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How to Setup Ubuntu for C and C++ Development

Last updated Oct 17, 2022

In this article, I will explain how I am setting up my new Ubuntu desktop system for C/C++ development. In particular, I am going to install build-systems (Make, CMake and Ninja), compilers (GCC, Clang and Arm-GCC) and some supporting tools (e.g. Doxygen).

# Prerequisites

I learned most parts of this setup process in the course Creating a Cross-Platform Build System for Embedded Projects with CMake from Embedded Artistry. The course goes more in-depth on the installation process of other tools, and it covers all the major OSes. If you need to learn more about CMake, go for it.

# Build Systems Installation

CMake is the main tool I would like to use to create the build system. It can be installed either with apt or pip. The version installed using the first method is not updated frequently, so I decided to proceed using Python.

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# Check if Python is installed
$ which python3
/usr/bin/python3

# Check Python version
$ python3 --version
Python 3.10.6

# Install pip (Python package manager)
$ sudo apt install python3-pip

# Install CMake
$ python3 -m pip install cmake

After running this last command, a warning is returned: CMake is installed in ~/.local/bin/, which is not on PATH. To run the command, I need to add the directory to the PATH variable.


If you are using Terminal setup (Zsh and Oh-My-Zsh), you need to do the following.

Instead, if you are using the default Bash shell, you need to add the following into ~/.bashrc

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PATH="/home/<user>/.local/bin:$PATH"

Now I can check the CMake version.

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$ cmake --version
cmake version 3.24.1

Finally, I can install Ninja.

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$ sudo apt install ninja-build

# Check Ninja installation
$ ninja version
1.10.1

Make is missing because it will be installed later.

# Toolchains Installation

Now I need to install the toolchains, i.e. the compilers used to translate C into machine code.

First, let’s install the build-essential package which contains (among other things):

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$ sudo apt install build-essential

# Check Make installation
$ make --version
GNU Make 4.3
# ...more text...

# Check gcc installation
$ gcc --version
gcc (Ubuntu 11.2.0-19ubuntu1) 11.2.0
# ...more text...

I will also install the Clang compiler.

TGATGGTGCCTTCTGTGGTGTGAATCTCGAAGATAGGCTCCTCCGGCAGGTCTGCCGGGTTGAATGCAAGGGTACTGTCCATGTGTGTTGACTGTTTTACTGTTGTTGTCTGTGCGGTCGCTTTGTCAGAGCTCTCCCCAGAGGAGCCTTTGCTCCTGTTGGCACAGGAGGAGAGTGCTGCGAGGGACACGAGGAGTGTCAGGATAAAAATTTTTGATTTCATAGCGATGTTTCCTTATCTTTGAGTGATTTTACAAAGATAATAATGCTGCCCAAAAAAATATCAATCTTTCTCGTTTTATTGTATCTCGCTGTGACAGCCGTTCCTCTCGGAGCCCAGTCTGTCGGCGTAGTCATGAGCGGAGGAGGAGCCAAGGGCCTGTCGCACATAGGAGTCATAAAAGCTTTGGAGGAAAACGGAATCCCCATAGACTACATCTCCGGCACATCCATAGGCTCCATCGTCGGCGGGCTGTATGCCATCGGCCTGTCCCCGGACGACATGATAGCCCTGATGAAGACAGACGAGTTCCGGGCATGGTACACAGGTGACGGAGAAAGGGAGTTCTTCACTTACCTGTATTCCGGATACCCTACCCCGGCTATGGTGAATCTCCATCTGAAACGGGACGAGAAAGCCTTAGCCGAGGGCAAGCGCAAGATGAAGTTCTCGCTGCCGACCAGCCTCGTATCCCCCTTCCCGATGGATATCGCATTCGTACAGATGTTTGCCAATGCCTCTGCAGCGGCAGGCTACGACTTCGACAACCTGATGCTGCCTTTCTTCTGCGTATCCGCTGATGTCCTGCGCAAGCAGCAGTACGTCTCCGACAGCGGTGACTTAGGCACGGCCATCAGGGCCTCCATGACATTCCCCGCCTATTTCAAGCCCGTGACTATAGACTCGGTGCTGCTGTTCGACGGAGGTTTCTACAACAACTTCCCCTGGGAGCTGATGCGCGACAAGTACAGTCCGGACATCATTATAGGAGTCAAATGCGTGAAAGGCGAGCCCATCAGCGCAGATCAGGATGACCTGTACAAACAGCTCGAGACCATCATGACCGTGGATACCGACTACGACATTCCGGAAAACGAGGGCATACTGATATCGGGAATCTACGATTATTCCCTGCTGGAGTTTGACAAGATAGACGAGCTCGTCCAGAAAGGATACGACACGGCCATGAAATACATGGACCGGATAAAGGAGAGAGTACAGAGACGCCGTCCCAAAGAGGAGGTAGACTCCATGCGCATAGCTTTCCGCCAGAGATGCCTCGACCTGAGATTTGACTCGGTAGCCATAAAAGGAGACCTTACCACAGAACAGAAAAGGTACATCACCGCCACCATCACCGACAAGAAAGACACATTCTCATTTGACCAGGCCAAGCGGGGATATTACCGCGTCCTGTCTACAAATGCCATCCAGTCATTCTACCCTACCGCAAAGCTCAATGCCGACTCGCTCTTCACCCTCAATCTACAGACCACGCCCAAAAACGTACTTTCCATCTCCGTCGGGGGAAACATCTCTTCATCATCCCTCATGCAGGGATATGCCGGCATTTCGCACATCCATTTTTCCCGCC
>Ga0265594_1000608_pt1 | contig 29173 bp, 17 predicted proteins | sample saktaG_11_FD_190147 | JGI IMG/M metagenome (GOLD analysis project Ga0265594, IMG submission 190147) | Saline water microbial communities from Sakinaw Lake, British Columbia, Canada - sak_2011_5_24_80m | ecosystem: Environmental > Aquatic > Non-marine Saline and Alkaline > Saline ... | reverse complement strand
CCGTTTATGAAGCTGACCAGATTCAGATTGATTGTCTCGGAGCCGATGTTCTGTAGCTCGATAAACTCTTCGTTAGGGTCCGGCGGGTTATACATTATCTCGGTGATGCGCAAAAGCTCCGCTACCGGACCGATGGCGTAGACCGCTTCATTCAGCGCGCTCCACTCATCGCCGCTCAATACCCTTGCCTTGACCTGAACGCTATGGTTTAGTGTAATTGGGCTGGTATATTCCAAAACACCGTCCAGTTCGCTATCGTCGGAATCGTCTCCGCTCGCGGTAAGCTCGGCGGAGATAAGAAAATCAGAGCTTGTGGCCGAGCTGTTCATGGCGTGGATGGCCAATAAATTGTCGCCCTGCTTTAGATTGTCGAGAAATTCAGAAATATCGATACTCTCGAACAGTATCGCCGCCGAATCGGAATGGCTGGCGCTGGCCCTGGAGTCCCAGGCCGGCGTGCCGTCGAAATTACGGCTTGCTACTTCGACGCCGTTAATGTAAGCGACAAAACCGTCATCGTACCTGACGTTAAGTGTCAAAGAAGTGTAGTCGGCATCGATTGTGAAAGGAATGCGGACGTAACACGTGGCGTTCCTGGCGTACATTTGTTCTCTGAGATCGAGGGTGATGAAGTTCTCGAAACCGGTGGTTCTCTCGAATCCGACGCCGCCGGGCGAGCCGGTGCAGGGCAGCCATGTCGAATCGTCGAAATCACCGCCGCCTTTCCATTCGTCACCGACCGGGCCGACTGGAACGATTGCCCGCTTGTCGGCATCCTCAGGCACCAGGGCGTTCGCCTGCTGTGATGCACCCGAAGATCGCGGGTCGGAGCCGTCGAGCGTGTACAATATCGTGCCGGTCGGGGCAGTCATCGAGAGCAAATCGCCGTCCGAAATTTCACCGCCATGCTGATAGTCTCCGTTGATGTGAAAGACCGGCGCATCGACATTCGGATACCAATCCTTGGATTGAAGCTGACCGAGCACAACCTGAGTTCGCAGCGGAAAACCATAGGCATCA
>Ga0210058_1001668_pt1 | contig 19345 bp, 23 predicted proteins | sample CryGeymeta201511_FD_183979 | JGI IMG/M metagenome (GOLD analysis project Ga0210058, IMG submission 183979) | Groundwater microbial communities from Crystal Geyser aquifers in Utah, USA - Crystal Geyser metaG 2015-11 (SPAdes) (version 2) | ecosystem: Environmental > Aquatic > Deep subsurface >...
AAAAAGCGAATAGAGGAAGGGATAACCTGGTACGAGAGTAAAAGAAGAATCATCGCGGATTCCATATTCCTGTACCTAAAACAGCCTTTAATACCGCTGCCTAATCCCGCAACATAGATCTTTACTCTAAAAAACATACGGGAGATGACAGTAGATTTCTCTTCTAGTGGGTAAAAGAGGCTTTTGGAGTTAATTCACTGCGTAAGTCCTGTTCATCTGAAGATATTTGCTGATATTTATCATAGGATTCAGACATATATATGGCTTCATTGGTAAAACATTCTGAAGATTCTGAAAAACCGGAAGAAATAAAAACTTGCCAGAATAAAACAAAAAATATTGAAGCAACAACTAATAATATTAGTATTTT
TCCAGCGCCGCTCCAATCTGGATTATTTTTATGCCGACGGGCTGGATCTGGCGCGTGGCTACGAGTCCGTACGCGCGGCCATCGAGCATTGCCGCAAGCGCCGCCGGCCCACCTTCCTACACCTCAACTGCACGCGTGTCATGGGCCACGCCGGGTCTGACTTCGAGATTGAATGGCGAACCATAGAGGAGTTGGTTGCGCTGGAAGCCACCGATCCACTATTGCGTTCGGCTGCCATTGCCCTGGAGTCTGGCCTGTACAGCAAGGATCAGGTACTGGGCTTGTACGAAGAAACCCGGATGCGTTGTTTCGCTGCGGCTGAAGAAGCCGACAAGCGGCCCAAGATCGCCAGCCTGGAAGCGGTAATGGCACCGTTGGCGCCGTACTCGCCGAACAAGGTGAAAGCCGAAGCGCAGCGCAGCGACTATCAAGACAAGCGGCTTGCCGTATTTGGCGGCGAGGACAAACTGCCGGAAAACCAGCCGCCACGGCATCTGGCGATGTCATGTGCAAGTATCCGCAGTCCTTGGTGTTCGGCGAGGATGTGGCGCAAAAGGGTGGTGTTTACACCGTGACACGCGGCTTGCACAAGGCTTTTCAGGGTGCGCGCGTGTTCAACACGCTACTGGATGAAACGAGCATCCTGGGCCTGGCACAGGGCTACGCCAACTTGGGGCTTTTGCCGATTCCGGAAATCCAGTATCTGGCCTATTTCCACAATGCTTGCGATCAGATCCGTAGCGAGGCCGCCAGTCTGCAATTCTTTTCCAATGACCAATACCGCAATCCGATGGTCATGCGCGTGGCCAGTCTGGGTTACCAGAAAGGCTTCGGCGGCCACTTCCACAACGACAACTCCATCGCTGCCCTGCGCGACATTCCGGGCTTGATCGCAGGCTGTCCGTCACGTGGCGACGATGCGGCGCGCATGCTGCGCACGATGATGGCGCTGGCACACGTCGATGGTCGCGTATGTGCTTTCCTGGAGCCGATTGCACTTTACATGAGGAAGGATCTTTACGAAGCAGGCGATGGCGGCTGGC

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sudo apt install clang lld llvm clang-tools

It’s time for embedded toolchains. I would like to install the ARM GNU Toolchain. Unfortunately, this process is a little bit more complicated because ARM does not provide the toolchain on package managers.

Now, I need to add the bin directory to PATH.


You can follow the same instructions of the previous paragraph. Based on your shell, you will have something like:

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# ZSH - Add before the `export PATH` line
path+=('/home/damiano/.local/toolchains/arm-gnu-toolchain-12.2.mpacbti-bet1-x86_64-arm-none-eabi/bin')

# BASH
PATH="/home/damiano/.local/toolchains/arm-gnu-toolchain-12.2.mpacbti-bet1-x86_64-arm-none-eabi/bin:$PATH"

Finally, I can re-open the Terminal and check if the ARM Toolchain is detected by checking its version.

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$ arm-none-eabi-gcc --version
arm-none-eabi-gcc (Arm GNU Toolchain 12.2.MPACBTI-Bet1 (Build arm-12-mpacbti.16)) 12.2.0
# ...more text...

# Supporting Tools Installation

The core tools are now ready, but I would like to install other software generally helpful when dealing with C/C++ code.

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# Install make (already installed by build-essential)
sudo apt install make

# Install pkg-config
sudo apt install pkg-config

# Install lizard (code complexity analyzer)
python3 -m pip install lizard

# Install others (documentation, formatting, etc.)
sudo apt install doxygen cppcheck gcovr lcov clang-format clang-tidy clang-tools

I will explore the usage of these tools in later posts.

# Text Editor Setup

Finally, I need a text editor. Everyone has their own favourite, and I am not here to discuss which one is the best. Personally, I find Visual Studio Code pleasant, so I installed this one.

In case you are using it too, you can find it useful to install the following extensions:

# Conclusion

If you followed this article, you should have all the tools necessary to write and build C/C++ code, including support for cross-compilation.

In the following posts, we will use them extensively.